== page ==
On a completely different end of the metal spectrum are Iceland’s Solstafir, a band that you can witness in person at next year’s Maryland Deathfest and whose sound has become more of a post-rock-influenced style. Their most recent album is 2011’s “Svartir Sandar,” released by Season of Mist, and if that was your first exposure to the band, you might be surprised by what you’ll hear on their reissued debut album “Í Blóði og Anda.” You pretty much had to be at the right place at the right time in order to have a copy of the original version of the album, because it basically disappeared right afterward, but Season of Mist are releasing this much sought-after album, along with a second disc or record of demo and rehearsal cuts, so this tremendous album can be back in circulation.

sólstafir7“Í Blóði og Anda” (translates to “In Blood and Spirit”) does have elements of post-rock and black metal, but there’s just as much post-hardcore and classic screamo influences as well, making this one hell of an interesting mix of sounds and one of the most passionate albums in their collection. The nine-track, 56-minute album is sequenced pretty weirdly, with the shorter songs dominating the first half of the album, and longer ones, beginning with “Ei Við Munum Iðrast” and ending with sweeping closer “Árstíðir Dauðans,” complete with atmospheric passages and a female voice adding the right texture. Also in that stretch of epics is “Bitch in Black,” a folk-infused smasher rife with references to a woman with “eyes that glare like burning churches” and ritualistic activities. The front half is more immediate and to the point, with highlights coming on the punchy and fast title cut, that ends in a pocket of space rock; “The Underworld Song” that also reaches the cosmos and is played with undeniable passion; as well as “Tormentor,” that’s rife with punk rock energy.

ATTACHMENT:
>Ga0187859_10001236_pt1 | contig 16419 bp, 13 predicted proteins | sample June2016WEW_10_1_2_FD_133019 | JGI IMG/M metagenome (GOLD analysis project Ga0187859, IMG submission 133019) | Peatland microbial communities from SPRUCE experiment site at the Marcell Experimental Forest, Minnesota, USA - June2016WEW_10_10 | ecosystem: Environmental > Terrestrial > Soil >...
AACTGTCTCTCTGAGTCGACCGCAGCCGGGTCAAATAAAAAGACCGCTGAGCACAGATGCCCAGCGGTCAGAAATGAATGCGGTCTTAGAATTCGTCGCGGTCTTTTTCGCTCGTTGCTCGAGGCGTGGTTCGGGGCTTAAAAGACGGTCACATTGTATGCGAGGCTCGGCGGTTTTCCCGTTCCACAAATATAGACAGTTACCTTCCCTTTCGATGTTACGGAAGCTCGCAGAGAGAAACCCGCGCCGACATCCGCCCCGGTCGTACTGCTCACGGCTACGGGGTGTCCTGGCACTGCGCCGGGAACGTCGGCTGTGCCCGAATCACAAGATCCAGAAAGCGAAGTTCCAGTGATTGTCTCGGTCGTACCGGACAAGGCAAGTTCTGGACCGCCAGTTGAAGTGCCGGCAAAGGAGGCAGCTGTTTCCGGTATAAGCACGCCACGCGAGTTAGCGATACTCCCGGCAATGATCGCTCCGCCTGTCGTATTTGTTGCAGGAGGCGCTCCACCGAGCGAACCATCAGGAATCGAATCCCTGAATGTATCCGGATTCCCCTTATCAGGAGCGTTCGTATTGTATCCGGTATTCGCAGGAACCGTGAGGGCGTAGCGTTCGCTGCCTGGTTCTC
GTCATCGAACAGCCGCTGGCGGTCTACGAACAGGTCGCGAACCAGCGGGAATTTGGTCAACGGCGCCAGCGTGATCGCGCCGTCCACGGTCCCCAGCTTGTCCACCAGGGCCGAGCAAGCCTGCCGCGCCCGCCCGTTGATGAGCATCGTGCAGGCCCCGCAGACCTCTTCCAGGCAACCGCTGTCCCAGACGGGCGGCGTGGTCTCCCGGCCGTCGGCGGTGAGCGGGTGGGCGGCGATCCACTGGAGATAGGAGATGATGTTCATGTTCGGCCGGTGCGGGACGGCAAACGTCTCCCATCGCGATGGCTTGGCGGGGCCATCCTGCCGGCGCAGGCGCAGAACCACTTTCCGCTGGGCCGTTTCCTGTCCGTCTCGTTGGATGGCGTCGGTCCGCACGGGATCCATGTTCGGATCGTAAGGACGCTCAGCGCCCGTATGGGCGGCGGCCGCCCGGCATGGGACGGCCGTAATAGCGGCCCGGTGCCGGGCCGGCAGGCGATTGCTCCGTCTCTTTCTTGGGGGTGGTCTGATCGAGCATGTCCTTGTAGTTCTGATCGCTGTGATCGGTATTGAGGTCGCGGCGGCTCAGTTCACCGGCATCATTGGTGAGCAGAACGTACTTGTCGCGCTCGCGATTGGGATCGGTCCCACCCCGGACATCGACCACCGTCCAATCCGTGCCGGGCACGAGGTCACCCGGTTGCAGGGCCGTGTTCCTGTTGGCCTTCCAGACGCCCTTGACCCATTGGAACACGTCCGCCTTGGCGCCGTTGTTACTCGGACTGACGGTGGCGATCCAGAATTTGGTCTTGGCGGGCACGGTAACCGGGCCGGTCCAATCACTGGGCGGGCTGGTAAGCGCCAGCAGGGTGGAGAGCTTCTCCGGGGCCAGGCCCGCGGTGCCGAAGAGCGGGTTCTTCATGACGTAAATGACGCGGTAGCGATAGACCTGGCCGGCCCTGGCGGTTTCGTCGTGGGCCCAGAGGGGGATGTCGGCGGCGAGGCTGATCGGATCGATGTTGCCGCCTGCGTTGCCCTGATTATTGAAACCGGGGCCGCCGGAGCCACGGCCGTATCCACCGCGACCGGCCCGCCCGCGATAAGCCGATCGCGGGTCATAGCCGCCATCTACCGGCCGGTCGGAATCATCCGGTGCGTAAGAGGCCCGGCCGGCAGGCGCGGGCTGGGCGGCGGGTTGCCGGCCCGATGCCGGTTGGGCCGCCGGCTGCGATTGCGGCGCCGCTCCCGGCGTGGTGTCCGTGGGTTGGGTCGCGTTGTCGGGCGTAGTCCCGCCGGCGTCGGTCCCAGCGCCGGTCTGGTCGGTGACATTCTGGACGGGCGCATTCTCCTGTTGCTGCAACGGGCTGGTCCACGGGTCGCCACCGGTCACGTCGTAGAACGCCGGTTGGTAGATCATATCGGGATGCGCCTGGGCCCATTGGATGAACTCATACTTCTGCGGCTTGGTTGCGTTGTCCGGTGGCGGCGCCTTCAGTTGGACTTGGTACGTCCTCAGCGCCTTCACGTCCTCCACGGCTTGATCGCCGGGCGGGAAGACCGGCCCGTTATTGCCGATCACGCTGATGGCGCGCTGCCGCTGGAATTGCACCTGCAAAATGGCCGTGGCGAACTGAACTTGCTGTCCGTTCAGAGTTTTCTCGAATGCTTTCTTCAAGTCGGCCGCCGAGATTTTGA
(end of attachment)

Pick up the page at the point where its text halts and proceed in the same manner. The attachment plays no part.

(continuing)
There’s a lot to like on “Í Blóði og Anda,” and raw and untested as this band was at the time, clearly they were onto something and had the heart and drive to make it so. Having this record available—finally—on wide-range basis is something the metal world needed, and it’ll even make you see this band a little differently. Perhaps another benefit is younger bands might finally hear this record and understand how to deliver music with honesty and passion, something so sorely lacking today.

For more on the band, go here:

To buy the album, go here:

For more on the label, go here: